With respect to management capacities, this section shows that national statistical systems need to learn how to engage with multiple stakeholders in the data ecosystem and how to coordinate the participation of new data providers. In response to these needs for capacity development, this paper proposes a roadmap that can help national statistical systems to develop and/ or strengthen the capacities of traditional and new actors in the data ecosystem to improve the follow-up and review process of the 2030 Agenda at the national level.
The roadmap comprises three phases:
identification of stakeholders and their roles; identification of data and capacity needs; and improvement of the SDG review process. Each of those phases is further divided into different activities.
The first phase consists in identifying and establishing the steering group that will lead the capacity building process, as well as key data actors in the data ecosystem. Ideally, the national committee in charge of implementing the 2030 Agenda in the country and the coordinator of the national statistical system, which is often the national statistical office, should be integrated into the steering group.
The second phase guides the process of identifying strategic data gaps, exploring the use of alternative data sources and identifying the core requirements for using such data.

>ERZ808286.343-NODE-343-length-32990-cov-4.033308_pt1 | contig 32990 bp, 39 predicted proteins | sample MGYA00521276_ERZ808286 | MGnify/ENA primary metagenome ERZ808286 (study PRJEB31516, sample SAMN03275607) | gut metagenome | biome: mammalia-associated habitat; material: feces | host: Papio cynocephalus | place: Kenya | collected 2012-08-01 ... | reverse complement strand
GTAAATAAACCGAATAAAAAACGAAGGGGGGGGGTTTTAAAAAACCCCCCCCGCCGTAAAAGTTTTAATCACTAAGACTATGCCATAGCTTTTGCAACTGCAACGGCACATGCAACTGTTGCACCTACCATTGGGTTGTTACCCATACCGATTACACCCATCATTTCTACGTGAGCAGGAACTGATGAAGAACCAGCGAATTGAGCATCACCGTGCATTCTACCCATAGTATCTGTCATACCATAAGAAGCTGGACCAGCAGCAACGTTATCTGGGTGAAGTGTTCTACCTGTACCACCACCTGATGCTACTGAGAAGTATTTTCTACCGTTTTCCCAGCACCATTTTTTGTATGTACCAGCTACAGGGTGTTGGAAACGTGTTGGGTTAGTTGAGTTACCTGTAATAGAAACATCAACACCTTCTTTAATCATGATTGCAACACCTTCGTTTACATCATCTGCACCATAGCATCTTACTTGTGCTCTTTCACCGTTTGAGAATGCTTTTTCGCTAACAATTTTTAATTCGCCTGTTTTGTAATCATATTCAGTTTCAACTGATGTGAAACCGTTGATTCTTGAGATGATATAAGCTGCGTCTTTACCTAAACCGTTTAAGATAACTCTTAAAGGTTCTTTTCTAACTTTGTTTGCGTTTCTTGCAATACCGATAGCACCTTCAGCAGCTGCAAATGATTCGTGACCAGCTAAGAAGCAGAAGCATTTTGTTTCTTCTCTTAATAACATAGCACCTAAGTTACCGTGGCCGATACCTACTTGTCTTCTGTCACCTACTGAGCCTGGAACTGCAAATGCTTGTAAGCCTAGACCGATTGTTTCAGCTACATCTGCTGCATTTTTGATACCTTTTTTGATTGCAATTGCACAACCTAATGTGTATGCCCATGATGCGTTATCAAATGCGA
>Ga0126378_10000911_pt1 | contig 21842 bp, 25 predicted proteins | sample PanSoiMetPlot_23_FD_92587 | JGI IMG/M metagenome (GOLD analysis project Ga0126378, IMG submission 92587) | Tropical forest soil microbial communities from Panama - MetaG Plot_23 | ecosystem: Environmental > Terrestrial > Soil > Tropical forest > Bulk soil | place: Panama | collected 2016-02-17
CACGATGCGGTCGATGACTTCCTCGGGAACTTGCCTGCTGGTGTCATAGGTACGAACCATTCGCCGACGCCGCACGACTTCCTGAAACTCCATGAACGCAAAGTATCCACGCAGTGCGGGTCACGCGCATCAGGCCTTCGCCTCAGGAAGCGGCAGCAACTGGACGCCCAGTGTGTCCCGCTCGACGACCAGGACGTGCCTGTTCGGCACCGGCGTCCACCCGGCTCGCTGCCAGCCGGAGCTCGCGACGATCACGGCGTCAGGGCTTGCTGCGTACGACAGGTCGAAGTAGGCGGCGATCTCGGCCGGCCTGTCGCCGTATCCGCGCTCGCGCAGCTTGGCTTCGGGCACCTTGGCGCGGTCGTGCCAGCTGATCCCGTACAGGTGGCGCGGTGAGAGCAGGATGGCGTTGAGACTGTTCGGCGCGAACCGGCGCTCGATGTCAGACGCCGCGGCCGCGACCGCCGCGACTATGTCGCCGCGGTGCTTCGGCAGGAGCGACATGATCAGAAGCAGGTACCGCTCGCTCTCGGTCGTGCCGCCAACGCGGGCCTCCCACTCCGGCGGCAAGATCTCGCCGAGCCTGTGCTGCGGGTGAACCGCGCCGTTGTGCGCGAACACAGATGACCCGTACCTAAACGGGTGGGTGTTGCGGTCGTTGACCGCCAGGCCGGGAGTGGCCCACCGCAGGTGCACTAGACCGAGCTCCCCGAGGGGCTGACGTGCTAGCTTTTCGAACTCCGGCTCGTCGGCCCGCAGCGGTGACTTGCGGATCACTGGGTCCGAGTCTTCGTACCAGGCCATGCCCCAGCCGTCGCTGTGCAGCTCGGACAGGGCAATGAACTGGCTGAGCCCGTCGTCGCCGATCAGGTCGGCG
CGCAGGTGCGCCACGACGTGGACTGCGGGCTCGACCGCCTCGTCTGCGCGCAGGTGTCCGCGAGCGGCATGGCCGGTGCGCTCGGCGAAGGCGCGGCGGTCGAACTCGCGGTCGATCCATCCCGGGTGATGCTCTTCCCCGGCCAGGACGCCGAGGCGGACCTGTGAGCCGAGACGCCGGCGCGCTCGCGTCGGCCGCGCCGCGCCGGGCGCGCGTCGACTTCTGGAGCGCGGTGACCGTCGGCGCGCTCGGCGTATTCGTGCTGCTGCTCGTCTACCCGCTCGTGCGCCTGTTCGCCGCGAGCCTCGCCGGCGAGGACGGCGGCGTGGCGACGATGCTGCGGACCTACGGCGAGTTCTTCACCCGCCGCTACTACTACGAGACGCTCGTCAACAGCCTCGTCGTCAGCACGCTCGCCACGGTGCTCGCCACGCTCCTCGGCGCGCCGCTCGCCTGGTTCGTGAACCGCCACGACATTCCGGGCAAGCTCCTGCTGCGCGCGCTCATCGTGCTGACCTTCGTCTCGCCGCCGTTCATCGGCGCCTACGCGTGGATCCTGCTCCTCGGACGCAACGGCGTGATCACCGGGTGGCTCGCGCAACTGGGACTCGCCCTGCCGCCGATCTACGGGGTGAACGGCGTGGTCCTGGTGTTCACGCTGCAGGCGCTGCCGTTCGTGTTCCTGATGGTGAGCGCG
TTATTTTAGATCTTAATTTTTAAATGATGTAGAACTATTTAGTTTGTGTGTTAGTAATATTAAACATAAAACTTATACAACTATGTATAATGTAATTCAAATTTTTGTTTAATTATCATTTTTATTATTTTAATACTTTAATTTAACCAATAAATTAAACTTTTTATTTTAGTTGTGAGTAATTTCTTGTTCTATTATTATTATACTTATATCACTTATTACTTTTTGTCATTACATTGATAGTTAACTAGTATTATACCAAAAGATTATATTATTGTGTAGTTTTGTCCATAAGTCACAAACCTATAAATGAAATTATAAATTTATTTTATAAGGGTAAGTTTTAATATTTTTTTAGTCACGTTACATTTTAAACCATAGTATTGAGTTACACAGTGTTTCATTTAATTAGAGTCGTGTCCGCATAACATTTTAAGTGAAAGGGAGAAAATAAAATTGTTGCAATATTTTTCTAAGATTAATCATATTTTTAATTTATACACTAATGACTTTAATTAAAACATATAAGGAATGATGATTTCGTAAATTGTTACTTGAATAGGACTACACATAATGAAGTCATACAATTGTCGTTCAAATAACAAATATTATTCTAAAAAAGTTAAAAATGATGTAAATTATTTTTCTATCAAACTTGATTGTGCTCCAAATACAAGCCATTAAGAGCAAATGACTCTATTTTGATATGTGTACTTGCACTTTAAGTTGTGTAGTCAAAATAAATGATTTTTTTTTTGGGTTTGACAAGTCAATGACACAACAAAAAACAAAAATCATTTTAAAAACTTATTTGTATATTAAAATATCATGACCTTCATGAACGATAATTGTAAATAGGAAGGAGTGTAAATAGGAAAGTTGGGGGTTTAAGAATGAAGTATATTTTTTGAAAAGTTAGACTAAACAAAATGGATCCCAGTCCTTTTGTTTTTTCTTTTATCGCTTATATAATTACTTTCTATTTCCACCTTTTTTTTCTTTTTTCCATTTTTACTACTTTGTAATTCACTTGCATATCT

Finally, yet importantly, the third phase of the capacity development process shows how skills and knowledge, management capacities and capabilities in the sphere of politics and power can be strengthened and/or developed.
The combination of examining the capacity development needs of organizations and the system as a whole provided by the CD 4.0 approach offers a fresh look at how to create sustainable capacities in countries. This, together with the momentum created by the 2030 Agenda, its principle of leaving no one behind and the emergence of a data ecosystem provide an opportunity for national statistical systems to change and innovate.
New data sources such as big data, open data or citizen-generated data produced by the private sector, civil society organizations and academia are responding to today’s information needs. A data ecosystem can be defined as a group of multiple data communities that interact with one another along the data value chain (UNDP, 2017). Interactions may take the form of sharing data and/or interchanging knowledge and capacities for improving the availability of data and information.